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I randomly had a question pop into my head: "Why are oceans salty, but rivers are not?"

This article seems to provide a plausible explanation: http://oceanservice.noaa.gov/facts/riversnotsalty.html

It basically says:

  1. Rain keeps putting fresh water into the rivers, which is why they aren't "salty".
  2. Rivers, as they flow, pick up sediment from the earth and push that into the oceans. It's more or less this sediment that makes the oceans taste "salty".

That leads me to my question: Is the ocean really "rising", or is the floor just getting "thicker/higher". The article states that millions of tons of sediment is being deposited on the ocean floor every year. Most people say/believe that melting ice is causing the ocean level to rise. I'm not trying to counter that, but couldn't all that sediment be a significant factor as well? i.e. Maybe the ocean level isn't "rising" as much as we believe, but, rather, the water is getting displaced by all that sediment?

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    $\begingroup$ Three things: sediment is subducted back into the mantle, so only a limited amount accumulates before it's gone. Also, the additional mass "presses" the crust down into the mantle, aka isostasy. Third, the time scales are completely different. Ice melting happens (nowadays) in decades. Sedimentation is a much longer process, thousands of years and longer. $\endgroup$ – Gimelist Oct 6 '16 at 18:47
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In a geologically static world you might have a point. Erosion would wear down the land surface, depositing the sediment in the ocean - where 'Archimedes principle' would apply, and seas level would rise by displacement. There are two main reasons why this doesn't account for the rate of sea level rise that we are seeing: plate tectonics and observed rates.

The Earth is a tremendously dynamic environment in which plate tectonics drive an approximate balance between crustal destruction by erosion and subduction, as against freshly generated land at 'constructive margins'. This 'wobbly balance' has been going for the past 3+ billion years, and is likely to continue for several billion years more. The balance of rise and fall in sea level averages close to zero but has positive and negative anomalies over time. In all cases, fluctuations are slow - in the order of millions of years (excluding the much larger short-term fluctuations caused by ice ages). So for all practical purposes the base-line is 'zero change', upon which is superimposed the effects of sea level rise as we exit the last ice age, i.e. the last 12000 years and continuing. On top of that is the recent effect of human-induced climate change. Let us consider these rates compared to the hypothetical rate of erosion and sea level rise in a static world.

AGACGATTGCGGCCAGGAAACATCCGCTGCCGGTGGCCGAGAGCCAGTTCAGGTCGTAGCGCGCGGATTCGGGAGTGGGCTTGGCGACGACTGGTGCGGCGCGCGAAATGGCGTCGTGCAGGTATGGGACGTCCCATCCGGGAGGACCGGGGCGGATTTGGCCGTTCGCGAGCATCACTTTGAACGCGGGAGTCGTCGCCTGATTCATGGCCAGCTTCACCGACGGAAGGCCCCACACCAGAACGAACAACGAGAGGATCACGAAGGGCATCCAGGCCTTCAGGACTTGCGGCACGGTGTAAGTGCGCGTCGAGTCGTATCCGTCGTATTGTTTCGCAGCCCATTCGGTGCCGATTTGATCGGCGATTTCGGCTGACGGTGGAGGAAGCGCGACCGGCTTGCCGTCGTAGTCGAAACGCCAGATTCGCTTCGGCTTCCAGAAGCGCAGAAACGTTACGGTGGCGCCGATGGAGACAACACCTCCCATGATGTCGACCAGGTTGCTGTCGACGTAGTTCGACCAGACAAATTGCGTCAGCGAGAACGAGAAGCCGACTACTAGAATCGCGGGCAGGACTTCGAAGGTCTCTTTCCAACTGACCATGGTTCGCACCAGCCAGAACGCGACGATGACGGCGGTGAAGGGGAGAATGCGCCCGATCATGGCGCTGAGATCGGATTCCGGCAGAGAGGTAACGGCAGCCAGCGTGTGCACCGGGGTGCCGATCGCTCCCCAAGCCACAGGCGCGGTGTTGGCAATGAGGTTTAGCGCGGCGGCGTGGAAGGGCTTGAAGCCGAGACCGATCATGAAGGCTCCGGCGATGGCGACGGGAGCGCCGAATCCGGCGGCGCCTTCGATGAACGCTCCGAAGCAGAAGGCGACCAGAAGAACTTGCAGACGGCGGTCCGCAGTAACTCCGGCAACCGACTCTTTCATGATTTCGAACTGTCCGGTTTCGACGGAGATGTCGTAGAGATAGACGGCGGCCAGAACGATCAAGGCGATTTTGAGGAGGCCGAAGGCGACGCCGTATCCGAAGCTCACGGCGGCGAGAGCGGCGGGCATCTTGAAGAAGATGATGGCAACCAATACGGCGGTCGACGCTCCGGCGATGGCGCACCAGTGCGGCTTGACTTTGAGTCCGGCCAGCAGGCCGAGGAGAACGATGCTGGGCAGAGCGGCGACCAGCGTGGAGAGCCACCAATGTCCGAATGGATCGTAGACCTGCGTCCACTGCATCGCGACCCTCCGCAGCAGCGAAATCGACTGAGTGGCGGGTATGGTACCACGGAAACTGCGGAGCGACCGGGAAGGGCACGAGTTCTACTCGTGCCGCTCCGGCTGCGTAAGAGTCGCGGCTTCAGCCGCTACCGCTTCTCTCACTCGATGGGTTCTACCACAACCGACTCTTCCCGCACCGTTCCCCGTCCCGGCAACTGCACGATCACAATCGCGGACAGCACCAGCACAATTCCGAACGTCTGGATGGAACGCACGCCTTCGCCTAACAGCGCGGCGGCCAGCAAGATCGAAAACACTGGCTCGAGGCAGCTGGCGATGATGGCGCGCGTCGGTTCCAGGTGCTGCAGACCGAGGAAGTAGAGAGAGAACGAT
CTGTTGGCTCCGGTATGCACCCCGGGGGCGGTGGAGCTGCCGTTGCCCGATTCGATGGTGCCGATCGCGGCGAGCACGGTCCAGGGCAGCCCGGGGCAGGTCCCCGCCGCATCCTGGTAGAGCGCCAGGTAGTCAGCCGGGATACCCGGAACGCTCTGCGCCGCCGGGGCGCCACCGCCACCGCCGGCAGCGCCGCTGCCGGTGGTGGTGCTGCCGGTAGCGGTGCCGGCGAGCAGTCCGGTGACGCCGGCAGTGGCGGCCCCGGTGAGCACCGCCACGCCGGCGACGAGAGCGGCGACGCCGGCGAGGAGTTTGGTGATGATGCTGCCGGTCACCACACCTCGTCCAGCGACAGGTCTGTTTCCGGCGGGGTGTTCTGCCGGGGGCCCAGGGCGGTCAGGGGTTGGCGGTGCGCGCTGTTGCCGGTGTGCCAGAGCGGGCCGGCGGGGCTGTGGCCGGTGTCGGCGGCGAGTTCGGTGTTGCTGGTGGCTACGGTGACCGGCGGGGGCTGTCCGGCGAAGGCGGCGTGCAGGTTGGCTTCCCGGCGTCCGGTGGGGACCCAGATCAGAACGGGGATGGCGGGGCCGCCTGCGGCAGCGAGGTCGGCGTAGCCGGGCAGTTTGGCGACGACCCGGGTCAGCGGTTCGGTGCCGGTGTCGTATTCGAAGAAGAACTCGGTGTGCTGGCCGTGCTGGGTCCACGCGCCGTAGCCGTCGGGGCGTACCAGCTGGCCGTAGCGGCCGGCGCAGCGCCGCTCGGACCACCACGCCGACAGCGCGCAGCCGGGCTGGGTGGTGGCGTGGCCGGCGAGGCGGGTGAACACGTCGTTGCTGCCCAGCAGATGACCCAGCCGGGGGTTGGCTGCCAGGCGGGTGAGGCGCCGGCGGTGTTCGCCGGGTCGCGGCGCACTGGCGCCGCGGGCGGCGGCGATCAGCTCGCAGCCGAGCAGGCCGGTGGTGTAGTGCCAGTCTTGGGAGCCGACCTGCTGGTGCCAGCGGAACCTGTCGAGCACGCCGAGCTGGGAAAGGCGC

During the 20th century, sea level rise was estimated from tide-gauges, which raises the problem of 'are we measuring rising sea or sinking land?' For the last decade or so we have been able to measure absolute mean sea levels by satellite. That is, independent of land levels. Now we can re-evaluate old data, and come up with 'real' average rates of rising sea level. They turn out to be about 2.5 +/- 1.5 mm/year for most of the last century. Now they have accelerated to more than twice that amount. See, for example:

https://www.climate.gov/news-features/understanding-climate/climate-change-global-sea-level

This is the global average, and yes, there are all manner of positive and negative anomalies. Now consider sediment displacement. Measuring the global sediment flux from rivers to oceans is extraordinarily difficult, for reasons which would take several pages to explain. But of the diverse range of estimates the consensus seems to be between 20 and 60 Gtonnes per year for the world's major rivers. Leaning towards the upper bound, and adding in a factor for the minor rivers, and assuming an average sediment density of about 2.5, we arrive at about 40 billion cubic metres of sediment entering the oceans each year. There are about 360 million square kilometres of ocean, so on average, the annual increase in ocean sediment is about 1.1 mm. In reality, this is an upper bound with the a more realistic estimate being about 0.6 mm. So, even without taking oceanic subduction into account, the observed sea level is at least an order of magnitude more than can be accounted for by sediment displacement. Or to answer your question, no, the ocean floor isn't rising at any rate that we can measure. Conversely, sea level is rising at a rate that is consistent with thermal expansion of the ocean surface, combined with nett global ice melt.

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  • $\begingroup$ How it is that "2.5 +/- 1.5 mm/year" is "at least an order of magnitude more" than 1.1 mm/year? Is this a special "climate algebra"? Also, the ocean floor is made of tectonic plates that are known to move. Why your explanations do not account for a possibility that the ocean floor just flattens, and continents simply sink down a little bit? $\endgroup$ – Ale..chenski Nov 19 '16 at 3:14

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